Lowes has a voice which is hard to compare to another, though on the first songs and a few others tracks, she bears a resemblance to Brighton singer songwriter Cate Ferris, the following new saralowes2single I Find You another blissful example. The song is a smoulder of thickly simmering melodies and enchanting harmonies over a great distortion kissed rhythmic tempting. Keys again bring psyche spinning enterprise to spice up the song’s enthralling canvas, whilst the ethereal radiance of voice and surrounding sweltering sounds merge like a mix of Solar Halos and The Capsules. It is pure creative majesty and has ears and appetite enslaved by the time it makes way for the courtly hug of JB Priestley. Lowes straight away has ears and pleasure cupped as orchestral spices back her sunny presence, the opening gentle lure a passage into a feistier but no less radiant stroll of warm jazz seeded pop catchiness. As across all songs, there is a tapestry of different flavours and styles colluding in their support of the vocals, each song as here, as unpredictable as it is immediately accessible and magnetic.

The intimate balladry of Bright Day smooches with the senses next, its refined texture and voice a warm glaze over ears, even if not quite igniting them as its predecessors do. That success, is sublimely achieved by Chapman Of Rimes, a seventies bloomed pop rock flight with celestial harmonies and bold hooks under a blaze of brass seduction, and even more so right after by the excellent With A Mirror. The opening lure of bass and keys with rolling rhythms is enough to seduce unbridled attention for the new song, helped all the more by the vocal hints which whisper within the sultry enticement and rays of brass bred sunshine which light up ears. Like being lost in your lover’s arms, the song strokes and infuses body and thoughts with a romancing croon of voice and sound. That alone would be enough to wax lyrical about the song but with unpredictable and superbly infused twists of ideation amidst wrong-footing turns, the song is a master-class in songwriting and aural theatre.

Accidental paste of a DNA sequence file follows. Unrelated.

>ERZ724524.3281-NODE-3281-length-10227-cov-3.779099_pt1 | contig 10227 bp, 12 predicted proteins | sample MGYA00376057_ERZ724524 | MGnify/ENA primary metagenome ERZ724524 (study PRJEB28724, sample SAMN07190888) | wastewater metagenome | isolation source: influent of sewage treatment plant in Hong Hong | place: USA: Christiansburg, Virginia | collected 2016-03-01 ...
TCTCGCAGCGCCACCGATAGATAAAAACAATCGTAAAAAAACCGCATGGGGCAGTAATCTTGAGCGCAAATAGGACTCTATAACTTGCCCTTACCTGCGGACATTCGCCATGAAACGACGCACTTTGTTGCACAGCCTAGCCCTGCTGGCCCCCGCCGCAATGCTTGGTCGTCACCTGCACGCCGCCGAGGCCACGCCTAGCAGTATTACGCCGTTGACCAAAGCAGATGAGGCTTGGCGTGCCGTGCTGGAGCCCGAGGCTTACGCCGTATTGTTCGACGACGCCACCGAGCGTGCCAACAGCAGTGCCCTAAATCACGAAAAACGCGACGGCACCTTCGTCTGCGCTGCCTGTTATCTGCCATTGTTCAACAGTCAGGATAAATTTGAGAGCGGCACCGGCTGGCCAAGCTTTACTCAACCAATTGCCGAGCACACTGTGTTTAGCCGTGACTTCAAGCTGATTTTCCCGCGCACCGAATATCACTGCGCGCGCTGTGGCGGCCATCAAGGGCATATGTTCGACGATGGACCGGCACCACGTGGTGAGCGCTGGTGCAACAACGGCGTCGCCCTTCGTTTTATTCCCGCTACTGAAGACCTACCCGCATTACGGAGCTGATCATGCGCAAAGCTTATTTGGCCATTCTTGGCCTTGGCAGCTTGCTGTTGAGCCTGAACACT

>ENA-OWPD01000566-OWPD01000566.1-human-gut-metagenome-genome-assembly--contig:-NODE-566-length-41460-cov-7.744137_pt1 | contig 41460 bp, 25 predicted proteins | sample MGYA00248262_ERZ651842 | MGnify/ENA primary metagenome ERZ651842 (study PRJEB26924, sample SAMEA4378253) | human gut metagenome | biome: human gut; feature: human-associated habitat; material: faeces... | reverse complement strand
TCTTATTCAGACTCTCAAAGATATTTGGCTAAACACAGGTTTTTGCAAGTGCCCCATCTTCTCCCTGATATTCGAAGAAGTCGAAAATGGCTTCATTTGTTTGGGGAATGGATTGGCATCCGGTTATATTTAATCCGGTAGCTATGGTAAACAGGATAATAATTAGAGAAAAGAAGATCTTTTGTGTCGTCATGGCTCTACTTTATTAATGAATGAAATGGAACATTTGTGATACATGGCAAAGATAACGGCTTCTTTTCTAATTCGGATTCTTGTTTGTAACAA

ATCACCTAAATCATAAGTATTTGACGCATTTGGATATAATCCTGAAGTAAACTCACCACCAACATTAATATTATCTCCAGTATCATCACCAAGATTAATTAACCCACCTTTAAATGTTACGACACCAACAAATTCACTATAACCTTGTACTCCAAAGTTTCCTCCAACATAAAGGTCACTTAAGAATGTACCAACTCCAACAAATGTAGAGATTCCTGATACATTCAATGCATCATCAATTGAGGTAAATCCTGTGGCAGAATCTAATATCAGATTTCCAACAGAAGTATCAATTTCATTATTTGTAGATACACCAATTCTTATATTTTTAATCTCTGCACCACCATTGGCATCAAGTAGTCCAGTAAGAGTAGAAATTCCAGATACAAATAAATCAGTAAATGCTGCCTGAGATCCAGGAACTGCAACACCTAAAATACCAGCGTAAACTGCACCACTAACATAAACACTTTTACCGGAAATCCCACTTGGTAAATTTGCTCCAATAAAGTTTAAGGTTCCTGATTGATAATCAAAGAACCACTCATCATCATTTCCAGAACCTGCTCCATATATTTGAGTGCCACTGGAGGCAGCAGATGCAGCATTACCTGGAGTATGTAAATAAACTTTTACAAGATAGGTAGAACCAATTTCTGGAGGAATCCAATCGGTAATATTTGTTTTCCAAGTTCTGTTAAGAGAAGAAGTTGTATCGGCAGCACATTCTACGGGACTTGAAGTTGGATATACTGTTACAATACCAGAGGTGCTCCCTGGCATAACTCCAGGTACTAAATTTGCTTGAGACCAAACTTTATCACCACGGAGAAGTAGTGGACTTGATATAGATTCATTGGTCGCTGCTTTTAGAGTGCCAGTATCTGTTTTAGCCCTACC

Given the hard task to follow such a triumph is Little Fishy, and it makes easy work of keeping enjoyment clasped. From a celestial yet intimate soundscape cast by wistful keys and harmonies, the song emerges as something akin to progressive rock and lounge/electro pop, weaving its own virulent aural carnival.

The quiet reflection of For The Seasons calms things down next, the captivation a haunting ballad with a 10CC breeze to its air, before Cutting Room Floor slips into ears and simply radiates elegance and beauty whilst adding further fascinating diversity and invention to The Joy Of Waiting. The song is a gorgeous soar of melodic enterprise setting up the listener enthusiastically for the final pair of songs which are seemingly placed in different order on the physical and digital copy of the album.

The Clock Plays It’s Game provides a melancholic temptation which blossoms with the dark and light suggestiveness of strings against the just as potent call of Lowes’ voice and classically dramatic keys. Maybe not as immediately impacting as other songs, it is a lingering kiss increasing its stature with every listen, whilst Horizons is a track which just lifts emotions and spirit with sublime craft and open relish. Its swirl of hooks and melodies is a gala of folk pop smiles and sixties pop merry making and quite sensational. Whether the last song on the album or not, we suggest you make it that anyway as you leave its company with a song in the heart and melodic manna in the ears, a remedy sure to cure all ills and chase away dark shadows, much like The Joy Of Waiting as a whole really.